The first poem on this page is a Sonnet by Edna St. Vincent Millay.
Her poem has a lot of reflection on love. There is more detail about it
under the poem. The Second Poem is another Sonnet by Romana Machado
and its about the summer.
The third poem on this page is an Ode by William Wordsworth.
This is sort of an old time poem, if you can tell, he uses the word
"thy" a lot and it is also a little hard to understand because of the 
words that are used in the poem. More detail is given under the poem.

Sonnet By Edna St. Vincent Millay

Love is not all: It is not meat nor drink
Nor slumber nor a roof against the rain,
Nor yet a floating spar to men that sink
and rise and sink and rise and sink again.
Love cannot fill the thickened lung with breath
Nor clean the blood, nor set the fractured bone;
Yet many a man is making friends with death
even as I speak, for lack of love alone.
It well may be that in a difficult hour,
pinned down by need an moaning for release
or nagged by want past resolutions power,
I might be driven to sell you love for peace,
Or trade the memory of this night for food.
It may well be. I do not think I would. 
Metaphor- If you notice the line where it says
"Love cannot fill the thickened lung with breath,"
it gives an example of love trying to be compared with a life
giving item.

Rhyme Scheme- There is only a half rhyme in this poem.

Imagery- The imagery in this poem trys to show you that love is
a very important thing in a person's life. It gives the image that
love can give life and still take life at the same time.

A Summer Sonnet By: Romana Machado

I could compare you to a summer day -
No! Summer's beautiful, but full of doubt,
He smiles sweetly, but he'll never stay,
And Summer's cash is always running out.
He laughs with me, then he turns and burns,
He's cold for weeks, then he'll change his mind -
Fair? No, unfair! Unaware of my concerns,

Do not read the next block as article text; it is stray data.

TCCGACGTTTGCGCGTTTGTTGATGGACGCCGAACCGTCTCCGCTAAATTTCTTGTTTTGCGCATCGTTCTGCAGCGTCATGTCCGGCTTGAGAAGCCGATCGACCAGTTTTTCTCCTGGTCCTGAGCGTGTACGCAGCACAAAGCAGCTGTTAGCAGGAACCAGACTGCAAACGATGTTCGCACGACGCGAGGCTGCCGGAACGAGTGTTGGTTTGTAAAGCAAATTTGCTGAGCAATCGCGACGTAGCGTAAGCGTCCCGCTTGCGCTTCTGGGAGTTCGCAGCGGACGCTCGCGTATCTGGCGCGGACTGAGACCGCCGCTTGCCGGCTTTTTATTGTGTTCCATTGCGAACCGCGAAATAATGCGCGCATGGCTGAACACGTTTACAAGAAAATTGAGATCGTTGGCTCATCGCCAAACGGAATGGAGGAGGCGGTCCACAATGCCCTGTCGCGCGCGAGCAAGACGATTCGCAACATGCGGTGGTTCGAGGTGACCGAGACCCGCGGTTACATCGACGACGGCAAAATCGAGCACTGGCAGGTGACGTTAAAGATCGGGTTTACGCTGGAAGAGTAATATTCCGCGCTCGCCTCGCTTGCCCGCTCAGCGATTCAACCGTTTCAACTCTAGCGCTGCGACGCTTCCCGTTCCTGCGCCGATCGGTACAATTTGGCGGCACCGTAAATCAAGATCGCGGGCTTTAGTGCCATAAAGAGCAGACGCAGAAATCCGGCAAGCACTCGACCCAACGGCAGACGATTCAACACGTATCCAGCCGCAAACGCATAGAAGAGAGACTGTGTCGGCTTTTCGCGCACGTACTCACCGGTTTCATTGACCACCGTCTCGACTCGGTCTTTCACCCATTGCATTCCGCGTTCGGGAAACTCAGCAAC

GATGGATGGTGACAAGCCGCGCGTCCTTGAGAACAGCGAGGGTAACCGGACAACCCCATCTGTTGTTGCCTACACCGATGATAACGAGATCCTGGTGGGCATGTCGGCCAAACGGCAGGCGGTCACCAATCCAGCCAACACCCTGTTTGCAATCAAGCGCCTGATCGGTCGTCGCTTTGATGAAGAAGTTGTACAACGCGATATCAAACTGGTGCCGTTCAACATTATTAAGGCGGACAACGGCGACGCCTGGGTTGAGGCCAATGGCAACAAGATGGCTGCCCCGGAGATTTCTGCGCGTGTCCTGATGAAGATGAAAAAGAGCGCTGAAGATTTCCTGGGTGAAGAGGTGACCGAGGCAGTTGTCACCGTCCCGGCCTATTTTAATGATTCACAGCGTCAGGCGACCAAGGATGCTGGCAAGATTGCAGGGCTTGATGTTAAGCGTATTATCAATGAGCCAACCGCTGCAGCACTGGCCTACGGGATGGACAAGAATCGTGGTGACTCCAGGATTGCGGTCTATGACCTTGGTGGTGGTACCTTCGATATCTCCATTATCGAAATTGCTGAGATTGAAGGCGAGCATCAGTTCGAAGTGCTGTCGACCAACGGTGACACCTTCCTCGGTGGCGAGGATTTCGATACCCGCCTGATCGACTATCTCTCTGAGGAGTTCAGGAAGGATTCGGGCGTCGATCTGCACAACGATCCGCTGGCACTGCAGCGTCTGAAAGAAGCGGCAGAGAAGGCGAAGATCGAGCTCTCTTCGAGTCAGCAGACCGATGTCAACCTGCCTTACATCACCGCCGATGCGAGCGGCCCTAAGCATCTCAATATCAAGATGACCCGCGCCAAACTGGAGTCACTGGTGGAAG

Gorgeous? Sure, but stupid, random, blind.
Dear, when you say you'll stay, you always will,
And when you change, you always give a reason,
You're too fierce for time or death to kill!
How could I compare you to a season?
You will shine, as constant as a star,
When this poem is forgotten; most poems are.
Personification- If you look at
"And Summer's cash is always running out," it gives the image that 
summer is spending money, and only humans can spend money.

Ode to Duty By William Wordsworth

Stern Daughter of the Voice of God!
O Duty! if that name thou love
Who art a light to guide, a rod
To check the erring, and reprove;
Though, who art Victory and law
When empty terrors overlawe;
From vain temptations dost set free;
And calm'st the weary strife of frail humanity!
There are who ask not if thine eye
Be on them; who, in love and truth
Where no misgiving is, rely
Upon the genial sense of youth:
Glad Hearts! without reproach or blot;
Who do they work, and know it not:
Oh! if through confidence misplaced
They fail, they saving arms, dread power! around them cast.
 
Serene will be our days and bright,
And happy will our nature be,
When love is an unerring light,
And joy its own security.
And they a blissful course may hold
Even now, who, not unwisely bold,
Live in the spirit of this creed;
Yet seek thy firm support, according to their need.
I, Loving freedom, and untried;
No sport of every random gust,
Yet being to myself a guide,
Too blindly have reposed my trust:
And oft, when in my heart was heard
Thy timely mandate, I deferred
The task, in smoother walks to stary;
But thee I now would serve more strictly, if I may.
Through no disturbance of my soul,
Or strong compunction in my wrought,
I supplicate for thy control;
But in the quietness of though:
Me this uncharted freedome rites;
I feel the weight of chance-desires:
My hopes no more must change their name,
I long for a repose that ever is the same.
Stern Lawgiver! yet though dost wear
The Godhead's most benignant grace;
Nor know we anything so fair
As is the smile upon thy face:
Flowers laugh before thee on their beds
And fragrance in thy footing treads;
Thou dost preserve the stars from wrong;
And the most ancient heavens, through Thee, are fresh and strong.
To humbler functions, awful Power!
I call thee: I myself commend
Unto thy guidance from this hour;
Oh, let my weakness have and end!
Give unto me, made lowly wise,
The spirit of self-sacrifice;
The confidence of reason give;
And in the light of truth thy Bondman let me live!